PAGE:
Restoration of Basement Air Reservoir
Here are some pictures that Brian & Adam Jones of Merseyside Pipe Organs took showing some of the work that they had to undertake before bringing the air reservoir back.
The top of the air reservoir in situ in the basement before being taken away. The square hole is the emergency air release in case it overfilled. The darker rectangles are were the heavy cast iron weighs were placed before being taken off.
This shows the counterbalance weight on the air reservoir. This is attached to a thick blind inside a box between the air reservoir and blower. When the air reservoir gets too full the blind is lowered to stop the blower overfilling the air reservoir.
This shows the top of the box that contains the blind mentioned in the previous photograph. The blind is attached to a piece of wood which in turn is attached to a weight. This moves as the air reservoir fills.
Interior of the air reservoir facing away from the blower. This is probably the first time the interior of this has been seen since it was made. The white strips are leather.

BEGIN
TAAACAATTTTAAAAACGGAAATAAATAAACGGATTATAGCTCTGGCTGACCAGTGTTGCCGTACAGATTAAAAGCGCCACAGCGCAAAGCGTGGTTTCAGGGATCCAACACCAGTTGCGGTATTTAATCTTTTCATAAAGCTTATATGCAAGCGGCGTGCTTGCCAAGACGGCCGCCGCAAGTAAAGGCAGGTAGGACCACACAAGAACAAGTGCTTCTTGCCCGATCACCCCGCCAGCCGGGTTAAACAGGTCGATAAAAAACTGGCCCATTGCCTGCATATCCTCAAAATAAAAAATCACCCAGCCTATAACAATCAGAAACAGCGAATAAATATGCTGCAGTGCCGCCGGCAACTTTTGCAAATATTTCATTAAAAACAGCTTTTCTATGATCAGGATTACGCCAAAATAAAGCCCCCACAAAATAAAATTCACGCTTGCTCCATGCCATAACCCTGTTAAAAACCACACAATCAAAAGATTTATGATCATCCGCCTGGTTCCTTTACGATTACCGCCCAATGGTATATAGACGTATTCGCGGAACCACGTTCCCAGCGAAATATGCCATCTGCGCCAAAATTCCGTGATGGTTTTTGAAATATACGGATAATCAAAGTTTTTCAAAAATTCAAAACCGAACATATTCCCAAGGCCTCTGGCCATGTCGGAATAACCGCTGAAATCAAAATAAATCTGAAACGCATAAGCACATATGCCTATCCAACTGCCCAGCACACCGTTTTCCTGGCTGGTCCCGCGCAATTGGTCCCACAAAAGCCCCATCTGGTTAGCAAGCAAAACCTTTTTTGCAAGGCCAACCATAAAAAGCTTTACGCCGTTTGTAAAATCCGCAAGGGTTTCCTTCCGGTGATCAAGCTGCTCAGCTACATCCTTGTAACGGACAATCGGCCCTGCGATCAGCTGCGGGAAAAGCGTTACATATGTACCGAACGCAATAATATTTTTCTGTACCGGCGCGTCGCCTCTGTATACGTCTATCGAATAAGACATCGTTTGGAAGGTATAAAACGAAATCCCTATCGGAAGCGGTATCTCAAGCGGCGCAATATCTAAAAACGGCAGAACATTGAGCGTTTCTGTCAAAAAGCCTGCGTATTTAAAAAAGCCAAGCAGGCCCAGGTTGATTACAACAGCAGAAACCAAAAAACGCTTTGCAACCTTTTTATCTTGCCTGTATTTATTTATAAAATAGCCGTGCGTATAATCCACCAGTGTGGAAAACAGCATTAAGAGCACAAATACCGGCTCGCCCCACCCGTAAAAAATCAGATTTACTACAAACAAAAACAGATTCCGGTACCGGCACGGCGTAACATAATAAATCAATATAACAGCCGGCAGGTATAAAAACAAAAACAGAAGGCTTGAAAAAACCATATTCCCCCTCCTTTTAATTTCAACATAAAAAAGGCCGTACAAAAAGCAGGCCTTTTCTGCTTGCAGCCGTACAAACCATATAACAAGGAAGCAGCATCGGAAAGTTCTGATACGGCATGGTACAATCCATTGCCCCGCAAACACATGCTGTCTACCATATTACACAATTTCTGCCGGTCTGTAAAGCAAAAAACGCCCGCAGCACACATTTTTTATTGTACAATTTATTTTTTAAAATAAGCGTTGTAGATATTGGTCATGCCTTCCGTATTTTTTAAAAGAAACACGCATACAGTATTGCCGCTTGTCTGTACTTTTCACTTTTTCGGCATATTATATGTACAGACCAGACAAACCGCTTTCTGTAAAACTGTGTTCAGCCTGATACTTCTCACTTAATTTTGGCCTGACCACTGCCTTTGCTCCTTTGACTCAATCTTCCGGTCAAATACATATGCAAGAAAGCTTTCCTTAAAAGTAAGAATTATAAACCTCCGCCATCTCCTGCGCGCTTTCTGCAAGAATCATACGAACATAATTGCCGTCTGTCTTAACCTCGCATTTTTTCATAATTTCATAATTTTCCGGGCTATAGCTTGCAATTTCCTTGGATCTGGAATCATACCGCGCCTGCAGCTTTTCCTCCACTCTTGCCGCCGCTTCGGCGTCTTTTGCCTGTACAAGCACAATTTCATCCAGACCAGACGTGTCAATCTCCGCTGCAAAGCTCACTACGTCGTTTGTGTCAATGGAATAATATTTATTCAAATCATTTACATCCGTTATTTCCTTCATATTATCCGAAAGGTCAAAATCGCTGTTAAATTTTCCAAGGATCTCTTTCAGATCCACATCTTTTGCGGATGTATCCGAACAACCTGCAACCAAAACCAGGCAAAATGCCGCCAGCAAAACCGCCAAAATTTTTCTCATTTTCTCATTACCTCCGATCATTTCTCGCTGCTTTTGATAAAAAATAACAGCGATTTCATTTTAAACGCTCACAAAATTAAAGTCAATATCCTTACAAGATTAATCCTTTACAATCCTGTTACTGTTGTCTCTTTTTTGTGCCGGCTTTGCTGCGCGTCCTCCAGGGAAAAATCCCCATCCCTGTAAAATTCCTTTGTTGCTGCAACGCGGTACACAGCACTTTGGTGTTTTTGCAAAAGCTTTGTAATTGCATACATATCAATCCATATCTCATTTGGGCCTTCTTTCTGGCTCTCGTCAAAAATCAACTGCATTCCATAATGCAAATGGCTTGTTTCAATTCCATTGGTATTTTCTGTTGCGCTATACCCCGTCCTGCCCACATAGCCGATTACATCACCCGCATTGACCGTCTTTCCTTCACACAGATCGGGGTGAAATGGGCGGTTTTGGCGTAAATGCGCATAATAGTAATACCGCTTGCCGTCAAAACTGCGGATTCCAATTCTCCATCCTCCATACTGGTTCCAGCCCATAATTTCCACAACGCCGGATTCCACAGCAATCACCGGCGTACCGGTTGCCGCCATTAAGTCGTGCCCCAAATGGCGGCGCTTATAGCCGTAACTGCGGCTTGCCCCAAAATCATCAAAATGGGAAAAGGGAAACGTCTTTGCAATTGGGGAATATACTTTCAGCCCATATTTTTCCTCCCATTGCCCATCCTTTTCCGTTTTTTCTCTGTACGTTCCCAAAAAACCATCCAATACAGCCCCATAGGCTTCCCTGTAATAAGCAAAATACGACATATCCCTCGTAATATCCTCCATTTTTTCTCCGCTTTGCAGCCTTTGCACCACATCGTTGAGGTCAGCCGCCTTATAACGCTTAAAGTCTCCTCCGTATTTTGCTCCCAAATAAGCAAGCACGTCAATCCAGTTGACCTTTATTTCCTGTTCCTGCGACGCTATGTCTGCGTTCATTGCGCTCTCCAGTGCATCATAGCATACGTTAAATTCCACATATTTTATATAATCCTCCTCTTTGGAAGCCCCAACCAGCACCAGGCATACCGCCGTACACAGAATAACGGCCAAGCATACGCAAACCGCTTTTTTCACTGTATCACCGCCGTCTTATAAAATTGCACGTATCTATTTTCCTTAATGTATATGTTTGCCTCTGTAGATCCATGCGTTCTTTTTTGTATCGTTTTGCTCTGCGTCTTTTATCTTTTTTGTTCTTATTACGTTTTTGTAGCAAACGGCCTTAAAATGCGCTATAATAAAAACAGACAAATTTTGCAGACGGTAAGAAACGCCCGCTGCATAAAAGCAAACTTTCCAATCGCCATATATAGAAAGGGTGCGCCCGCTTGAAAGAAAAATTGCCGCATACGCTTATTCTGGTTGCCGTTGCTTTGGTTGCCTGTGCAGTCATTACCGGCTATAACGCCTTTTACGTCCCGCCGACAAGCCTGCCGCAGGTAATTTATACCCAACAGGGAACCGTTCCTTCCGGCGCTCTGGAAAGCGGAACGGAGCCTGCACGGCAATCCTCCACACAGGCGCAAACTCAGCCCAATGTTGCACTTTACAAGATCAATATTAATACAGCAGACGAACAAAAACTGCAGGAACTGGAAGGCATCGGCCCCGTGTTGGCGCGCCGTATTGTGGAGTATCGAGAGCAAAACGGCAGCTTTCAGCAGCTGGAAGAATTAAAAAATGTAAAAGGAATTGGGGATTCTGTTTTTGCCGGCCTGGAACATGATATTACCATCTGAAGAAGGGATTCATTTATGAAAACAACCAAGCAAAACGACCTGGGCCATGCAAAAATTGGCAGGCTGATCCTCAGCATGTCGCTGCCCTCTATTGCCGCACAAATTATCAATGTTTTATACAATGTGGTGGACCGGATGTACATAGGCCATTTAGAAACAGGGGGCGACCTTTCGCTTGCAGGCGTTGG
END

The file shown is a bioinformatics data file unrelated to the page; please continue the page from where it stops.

Interior of the air reservoir facing towards the blower. This is probably the first time the interior of this has been seen since it was made. The white strips are leather. It also shows seriously degraded leather on the top of the box and the amount of dirt that this inside.
Interior of the air reservoir. This shows how much dirt has accumulated inside the box after over 100 years.
The top of the bellows in the workshop of Merseyside Pipe Organs. This shows how worn the gussets are and how much patching has gone on in the corners over the years.
The interior lid. This show how much damage has been cause to over the years due to the wood shrinking.
Sides now removed ready for the leather and glue to be removed.